The good thing about Spokane Valley is that it is beautiful! Majestic, tall pine trees frame every house. Yesterday all the snow melted, and though it was still pretty chilly, there was a glimpse of springtime. And I can tell that springtime will be glorious. I've decided though that it really doesn't matter where you serve. The location is relative. It's really all about the people. Wherever you go, there will be people to love and people to pray for. That's what matters to me at least. And the more people I get to know in Spokane Valley the more I really do love it here.
My spanish branch and english ward here are in two different stakes even though the spanish branch area covers ALL of Spokane Valley. We cover all the way to Post Falls, Idaho! I don't know how often we'll get out there though 'cause there isn't too much of a spanish-speaking population. One of these days we'll make a trip out there. I'm sorry I haven't taken a lot of pictures lately. It's been a longer week for me.
Yesterday we had stake conference in the Spanish branch stake. It was perfect. Just an answer to my prayers. It was all about missionary work, like everything is these days. President Mullen and Sister Mullen were there-which it's always a wonderful privilege to hear from them. Sister Mullen said a lot of things that motivated me. She describes this opportunity to serve as the "honor of her life". I feel that way too. I've felt less so this last week, but I do feel like serving this mission means everything to me. It's not a lot of sacrifice and in the grand scheme of things I know I'll look back and realize there hardly was any sacrifice at all, but it has given me a new perspective on every aspect of my life. We had exchanges this last week. Here in the valley everybody works a little closer together so I was still technically covering my Spanish area while on exchanges. We met this member, an older, single sister who has lived in her apartment complex for quite awhile. She served a mission many moons ago in good 'ol Dallas, Texas, Spanish speaking. She is the kind of member missionary I want to be. She lives the gospel of Jesus Christ and she shares her testimony with everyone. She noticed that one of her Doctors was Greek, his last name was Contras or something, and she she asked him about family history. She finally persuaded him to allow her to do some family history work for him even though he didn't think she would find anything. She searched and prayed and searched and found a lot for his mother's line. She printed it all out and put it in a nice binder for him and then left a note that said, "I believe the family unit is essential to God's plan." which is brilliant and true and wonderful. She said he was a pretty straight-laced guy who hardly smiled but at her last appointment he told her how much that meant to him and to his mother. I just thought that was such a great story.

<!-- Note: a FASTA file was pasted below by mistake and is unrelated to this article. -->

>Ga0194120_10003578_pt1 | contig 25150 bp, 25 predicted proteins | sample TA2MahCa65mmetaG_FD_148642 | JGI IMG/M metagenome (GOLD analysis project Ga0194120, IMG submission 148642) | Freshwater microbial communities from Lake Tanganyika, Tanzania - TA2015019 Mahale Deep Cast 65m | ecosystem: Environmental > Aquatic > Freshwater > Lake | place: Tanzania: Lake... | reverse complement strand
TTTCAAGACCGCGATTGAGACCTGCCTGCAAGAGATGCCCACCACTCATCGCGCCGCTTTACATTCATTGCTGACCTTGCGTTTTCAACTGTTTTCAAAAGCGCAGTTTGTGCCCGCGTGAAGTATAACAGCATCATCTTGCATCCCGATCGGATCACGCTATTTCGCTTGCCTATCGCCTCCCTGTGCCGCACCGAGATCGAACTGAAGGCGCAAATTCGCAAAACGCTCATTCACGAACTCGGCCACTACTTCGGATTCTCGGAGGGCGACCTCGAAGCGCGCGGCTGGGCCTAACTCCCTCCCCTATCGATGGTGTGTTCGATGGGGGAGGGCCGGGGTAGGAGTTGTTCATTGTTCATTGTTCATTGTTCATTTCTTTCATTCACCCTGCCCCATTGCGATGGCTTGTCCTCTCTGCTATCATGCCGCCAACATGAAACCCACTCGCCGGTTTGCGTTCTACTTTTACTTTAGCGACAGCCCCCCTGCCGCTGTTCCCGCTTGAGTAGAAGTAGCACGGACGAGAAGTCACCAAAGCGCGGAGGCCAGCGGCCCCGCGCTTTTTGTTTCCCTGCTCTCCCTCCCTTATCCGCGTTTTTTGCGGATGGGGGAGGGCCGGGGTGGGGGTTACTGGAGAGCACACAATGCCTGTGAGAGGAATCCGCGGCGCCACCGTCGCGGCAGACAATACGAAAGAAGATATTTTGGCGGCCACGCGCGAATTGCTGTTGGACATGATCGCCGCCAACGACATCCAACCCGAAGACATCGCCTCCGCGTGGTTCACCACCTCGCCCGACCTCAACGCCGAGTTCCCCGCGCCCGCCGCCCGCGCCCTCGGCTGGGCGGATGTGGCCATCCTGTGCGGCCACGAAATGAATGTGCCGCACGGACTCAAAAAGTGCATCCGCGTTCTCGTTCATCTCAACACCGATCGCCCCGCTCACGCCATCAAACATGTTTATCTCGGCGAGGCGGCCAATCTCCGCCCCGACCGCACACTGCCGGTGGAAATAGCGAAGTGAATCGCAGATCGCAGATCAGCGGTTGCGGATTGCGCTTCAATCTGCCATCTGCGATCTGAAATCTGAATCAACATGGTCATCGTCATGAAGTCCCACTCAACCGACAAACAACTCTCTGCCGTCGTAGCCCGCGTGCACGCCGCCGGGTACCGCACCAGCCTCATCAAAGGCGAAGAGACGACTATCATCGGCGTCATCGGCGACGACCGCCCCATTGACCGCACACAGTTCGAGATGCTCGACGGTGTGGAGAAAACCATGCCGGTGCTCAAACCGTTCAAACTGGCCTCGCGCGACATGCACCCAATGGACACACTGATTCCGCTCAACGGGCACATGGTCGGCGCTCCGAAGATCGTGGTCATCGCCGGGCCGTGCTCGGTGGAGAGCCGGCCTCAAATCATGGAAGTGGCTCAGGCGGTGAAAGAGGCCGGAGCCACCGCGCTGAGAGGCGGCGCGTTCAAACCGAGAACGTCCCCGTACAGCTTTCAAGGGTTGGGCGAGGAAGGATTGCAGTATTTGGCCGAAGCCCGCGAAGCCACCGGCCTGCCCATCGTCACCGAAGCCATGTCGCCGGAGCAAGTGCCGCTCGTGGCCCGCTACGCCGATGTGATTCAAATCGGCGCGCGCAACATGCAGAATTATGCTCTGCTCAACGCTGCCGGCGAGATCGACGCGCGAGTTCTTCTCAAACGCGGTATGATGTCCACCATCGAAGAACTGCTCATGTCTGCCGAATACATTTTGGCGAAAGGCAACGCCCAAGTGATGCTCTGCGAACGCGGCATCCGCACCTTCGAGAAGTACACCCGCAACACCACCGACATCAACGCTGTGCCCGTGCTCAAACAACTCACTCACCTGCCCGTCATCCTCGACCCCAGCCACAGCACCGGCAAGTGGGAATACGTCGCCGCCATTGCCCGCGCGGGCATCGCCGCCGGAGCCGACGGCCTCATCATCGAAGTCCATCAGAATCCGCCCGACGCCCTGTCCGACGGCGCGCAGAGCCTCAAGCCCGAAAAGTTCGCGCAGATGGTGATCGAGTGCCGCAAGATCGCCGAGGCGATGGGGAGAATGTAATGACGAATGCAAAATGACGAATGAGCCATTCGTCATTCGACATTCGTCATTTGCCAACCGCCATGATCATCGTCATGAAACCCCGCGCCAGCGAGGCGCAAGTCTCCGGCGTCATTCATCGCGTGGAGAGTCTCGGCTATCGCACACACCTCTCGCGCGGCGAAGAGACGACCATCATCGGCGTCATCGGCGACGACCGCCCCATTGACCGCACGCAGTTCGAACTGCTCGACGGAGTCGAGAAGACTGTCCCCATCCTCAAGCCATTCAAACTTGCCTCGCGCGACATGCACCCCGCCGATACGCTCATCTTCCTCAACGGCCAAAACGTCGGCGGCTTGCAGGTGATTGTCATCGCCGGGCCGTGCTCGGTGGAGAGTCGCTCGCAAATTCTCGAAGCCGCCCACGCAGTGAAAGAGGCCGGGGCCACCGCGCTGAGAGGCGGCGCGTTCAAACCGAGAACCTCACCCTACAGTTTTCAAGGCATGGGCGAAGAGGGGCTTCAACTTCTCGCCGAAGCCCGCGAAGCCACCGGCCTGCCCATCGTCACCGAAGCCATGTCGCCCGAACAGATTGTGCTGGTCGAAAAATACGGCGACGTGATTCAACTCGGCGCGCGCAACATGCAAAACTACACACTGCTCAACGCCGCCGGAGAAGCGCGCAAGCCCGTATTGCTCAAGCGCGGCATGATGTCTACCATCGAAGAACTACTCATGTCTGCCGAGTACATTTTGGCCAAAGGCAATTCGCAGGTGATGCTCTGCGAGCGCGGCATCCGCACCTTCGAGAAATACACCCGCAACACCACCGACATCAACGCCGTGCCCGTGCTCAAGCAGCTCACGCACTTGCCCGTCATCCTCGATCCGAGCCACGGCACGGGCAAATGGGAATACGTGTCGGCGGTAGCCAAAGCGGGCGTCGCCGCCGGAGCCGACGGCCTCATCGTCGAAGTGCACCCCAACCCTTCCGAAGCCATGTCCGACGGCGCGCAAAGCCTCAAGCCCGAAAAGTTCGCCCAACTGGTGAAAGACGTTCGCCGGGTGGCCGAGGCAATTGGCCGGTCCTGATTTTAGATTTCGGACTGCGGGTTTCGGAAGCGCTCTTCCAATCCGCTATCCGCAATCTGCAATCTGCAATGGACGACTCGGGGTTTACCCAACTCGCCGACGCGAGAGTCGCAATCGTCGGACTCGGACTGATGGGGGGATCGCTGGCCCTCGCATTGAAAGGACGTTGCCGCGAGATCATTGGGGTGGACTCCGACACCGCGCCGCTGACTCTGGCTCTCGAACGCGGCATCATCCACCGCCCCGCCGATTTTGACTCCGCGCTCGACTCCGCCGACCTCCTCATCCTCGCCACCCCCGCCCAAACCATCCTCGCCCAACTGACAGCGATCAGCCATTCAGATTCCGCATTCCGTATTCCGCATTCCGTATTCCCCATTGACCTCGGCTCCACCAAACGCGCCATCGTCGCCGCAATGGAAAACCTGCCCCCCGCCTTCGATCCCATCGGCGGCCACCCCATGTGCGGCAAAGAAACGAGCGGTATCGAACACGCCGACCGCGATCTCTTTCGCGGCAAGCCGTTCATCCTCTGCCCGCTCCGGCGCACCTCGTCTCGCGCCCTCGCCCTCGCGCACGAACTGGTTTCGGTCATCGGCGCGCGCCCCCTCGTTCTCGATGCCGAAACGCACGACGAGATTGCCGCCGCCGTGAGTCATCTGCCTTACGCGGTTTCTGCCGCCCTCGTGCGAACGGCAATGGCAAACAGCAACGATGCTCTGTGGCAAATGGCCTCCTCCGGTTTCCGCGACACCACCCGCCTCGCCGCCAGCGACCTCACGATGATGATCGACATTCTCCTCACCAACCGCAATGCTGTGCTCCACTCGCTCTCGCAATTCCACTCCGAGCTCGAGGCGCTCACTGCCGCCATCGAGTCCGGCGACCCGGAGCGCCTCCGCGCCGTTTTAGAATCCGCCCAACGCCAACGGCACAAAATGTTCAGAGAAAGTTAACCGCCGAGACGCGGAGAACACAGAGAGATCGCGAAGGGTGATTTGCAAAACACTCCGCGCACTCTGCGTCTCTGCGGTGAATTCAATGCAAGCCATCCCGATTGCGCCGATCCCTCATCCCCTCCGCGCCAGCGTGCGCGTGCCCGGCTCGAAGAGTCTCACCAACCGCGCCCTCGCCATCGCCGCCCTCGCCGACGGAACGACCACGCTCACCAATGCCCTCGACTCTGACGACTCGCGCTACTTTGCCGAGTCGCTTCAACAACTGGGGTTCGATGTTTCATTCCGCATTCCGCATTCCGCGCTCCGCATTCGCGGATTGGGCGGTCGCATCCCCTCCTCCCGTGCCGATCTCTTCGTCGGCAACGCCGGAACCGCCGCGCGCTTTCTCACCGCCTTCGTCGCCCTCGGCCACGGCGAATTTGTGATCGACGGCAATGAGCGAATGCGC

I want to live in a such a way after my mission that I share my testimony with everyone, all my neighbors, and colleagues and my children's school teachers. At our training last week, one of the Brothers asked us who we know that is not baptized. And then to imagine the Celestial Kingdom without that person. I've been thinking a lot about it still.